Life history and ecology of Tawny owls
Using a nestbox breeding population of tawny owls (Strix aluco), we are interested in addressing questions relating to life-history evolution, ecophysiology, foraging ecology and ecotoxicology. The tawny owl is a long-lived species and therefore it faces different trade-offs, compared with shorter-lived species. For example, theory predicts that they should prioritise investment in self-maintenance over reproduction. We are particularly interested in understanding how the environment shapes life-history strategies in this long-lived species and the physiological mechanisms underlying life-history trade-offs. This project, initiated in 2017, complements the extensive knowledge developed within the Life History and Functional Ecology group from studies of short-lived bird species, primarily those from the Paridae family.
The tawny owl is a medium-sized owl that primarily occupies broad-leaved forest, but adapts well to human-altered habitats, including urban areas. They are nocturnal, hunting small rodents and birds at night. Tawny owls are sedentary and breed between March and June, laying a clutch of 3-5 eggs. Two different colour morphs (brown and grey) can be found, and links have been demonstrated between morph-type, winter survival, and telomere dynamics.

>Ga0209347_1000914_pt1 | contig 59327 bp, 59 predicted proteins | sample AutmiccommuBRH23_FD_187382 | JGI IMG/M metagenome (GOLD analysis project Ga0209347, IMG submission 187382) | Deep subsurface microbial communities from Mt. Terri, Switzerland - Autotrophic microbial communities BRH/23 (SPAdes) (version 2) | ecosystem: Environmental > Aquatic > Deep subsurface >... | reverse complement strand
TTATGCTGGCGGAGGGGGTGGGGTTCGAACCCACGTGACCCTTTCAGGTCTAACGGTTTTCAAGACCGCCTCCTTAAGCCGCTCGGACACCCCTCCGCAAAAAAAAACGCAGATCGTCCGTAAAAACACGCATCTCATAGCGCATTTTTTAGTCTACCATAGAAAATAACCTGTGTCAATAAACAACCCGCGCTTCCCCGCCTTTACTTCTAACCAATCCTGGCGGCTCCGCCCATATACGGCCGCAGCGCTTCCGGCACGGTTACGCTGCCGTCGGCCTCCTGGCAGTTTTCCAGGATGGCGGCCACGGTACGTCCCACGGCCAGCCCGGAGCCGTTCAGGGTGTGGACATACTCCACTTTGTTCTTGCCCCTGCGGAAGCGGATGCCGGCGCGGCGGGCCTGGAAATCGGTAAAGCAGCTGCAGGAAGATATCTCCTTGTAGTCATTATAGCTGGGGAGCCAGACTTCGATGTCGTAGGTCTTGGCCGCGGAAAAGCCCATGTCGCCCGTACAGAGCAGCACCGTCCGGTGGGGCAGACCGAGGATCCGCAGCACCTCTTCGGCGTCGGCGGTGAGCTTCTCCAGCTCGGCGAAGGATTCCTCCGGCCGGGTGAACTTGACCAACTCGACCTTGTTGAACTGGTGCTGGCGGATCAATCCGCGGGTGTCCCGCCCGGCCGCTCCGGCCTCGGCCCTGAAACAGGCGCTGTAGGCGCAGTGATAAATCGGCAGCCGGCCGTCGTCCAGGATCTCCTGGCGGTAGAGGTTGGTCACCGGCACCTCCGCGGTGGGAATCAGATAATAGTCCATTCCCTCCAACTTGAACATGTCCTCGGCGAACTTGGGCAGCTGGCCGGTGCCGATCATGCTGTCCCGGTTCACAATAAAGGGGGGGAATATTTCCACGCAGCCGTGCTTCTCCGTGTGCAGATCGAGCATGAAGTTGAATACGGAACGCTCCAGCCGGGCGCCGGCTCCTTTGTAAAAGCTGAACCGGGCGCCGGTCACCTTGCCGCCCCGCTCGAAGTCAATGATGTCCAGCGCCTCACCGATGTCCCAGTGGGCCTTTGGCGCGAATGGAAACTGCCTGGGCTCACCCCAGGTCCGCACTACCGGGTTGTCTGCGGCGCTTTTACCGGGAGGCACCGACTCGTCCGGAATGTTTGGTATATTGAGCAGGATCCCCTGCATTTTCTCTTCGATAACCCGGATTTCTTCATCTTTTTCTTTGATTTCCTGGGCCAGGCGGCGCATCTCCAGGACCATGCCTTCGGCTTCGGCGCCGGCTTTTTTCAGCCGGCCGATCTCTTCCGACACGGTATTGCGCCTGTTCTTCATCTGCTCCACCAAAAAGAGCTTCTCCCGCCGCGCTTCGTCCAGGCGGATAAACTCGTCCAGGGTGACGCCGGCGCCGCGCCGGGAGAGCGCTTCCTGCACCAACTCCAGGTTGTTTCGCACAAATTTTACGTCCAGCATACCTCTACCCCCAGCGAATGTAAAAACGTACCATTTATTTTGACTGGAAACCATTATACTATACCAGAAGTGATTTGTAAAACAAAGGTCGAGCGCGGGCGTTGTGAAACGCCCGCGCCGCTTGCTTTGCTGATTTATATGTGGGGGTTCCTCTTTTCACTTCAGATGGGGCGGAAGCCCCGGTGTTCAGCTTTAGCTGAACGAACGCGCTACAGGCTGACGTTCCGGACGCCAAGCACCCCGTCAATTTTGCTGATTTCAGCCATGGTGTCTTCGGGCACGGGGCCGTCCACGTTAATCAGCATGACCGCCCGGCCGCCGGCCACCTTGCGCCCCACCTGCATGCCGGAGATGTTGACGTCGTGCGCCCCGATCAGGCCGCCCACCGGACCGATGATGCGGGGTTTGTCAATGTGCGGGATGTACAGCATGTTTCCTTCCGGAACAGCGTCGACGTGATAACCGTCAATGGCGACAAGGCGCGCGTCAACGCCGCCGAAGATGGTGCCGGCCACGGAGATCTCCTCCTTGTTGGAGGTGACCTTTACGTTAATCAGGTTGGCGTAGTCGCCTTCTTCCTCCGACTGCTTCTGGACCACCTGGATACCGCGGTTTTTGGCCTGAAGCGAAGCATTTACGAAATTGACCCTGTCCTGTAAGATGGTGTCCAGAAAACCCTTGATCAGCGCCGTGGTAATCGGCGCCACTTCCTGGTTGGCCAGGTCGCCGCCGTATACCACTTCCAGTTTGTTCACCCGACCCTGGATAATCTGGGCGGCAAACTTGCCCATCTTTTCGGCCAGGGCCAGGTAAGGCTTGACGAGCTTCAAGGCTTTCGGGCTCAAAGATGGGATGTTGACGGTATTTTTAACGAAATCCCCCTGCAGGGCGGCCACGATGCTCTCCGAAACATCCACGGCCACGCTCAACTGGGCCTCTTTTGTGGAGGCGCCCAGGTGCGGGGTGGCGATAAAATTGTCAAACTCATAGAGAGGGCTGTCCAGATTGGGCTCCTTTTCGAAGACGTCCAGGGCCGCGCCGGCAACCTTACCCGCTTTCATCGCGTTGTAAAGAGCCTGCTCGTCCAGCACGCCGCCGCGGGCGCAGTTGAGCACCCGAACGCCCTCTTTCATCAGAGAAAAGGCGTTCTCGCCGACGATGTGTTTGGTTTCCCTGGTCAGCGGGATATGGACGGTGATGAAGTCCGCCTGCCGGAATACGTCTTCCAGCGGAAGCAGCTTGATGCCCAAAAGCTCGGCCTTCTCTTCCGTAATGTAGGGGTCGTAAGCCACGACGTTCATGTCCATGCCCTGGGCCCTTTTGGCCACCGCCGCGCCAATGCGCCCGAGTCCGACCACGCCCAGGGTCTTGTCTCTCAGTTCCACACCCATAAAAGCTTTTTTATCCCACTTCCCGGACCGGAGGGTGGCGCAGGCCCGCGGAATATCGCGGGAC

In 2018, we initiated a partnership with Lunds Kommun (council with jurisdiction in Lund and surrounds) and are erecting nestboxes within urban areas in Lund. Owls in urban areas may experience high food availability, but foraging efficiency may be impeded by anthropogenic noise and light.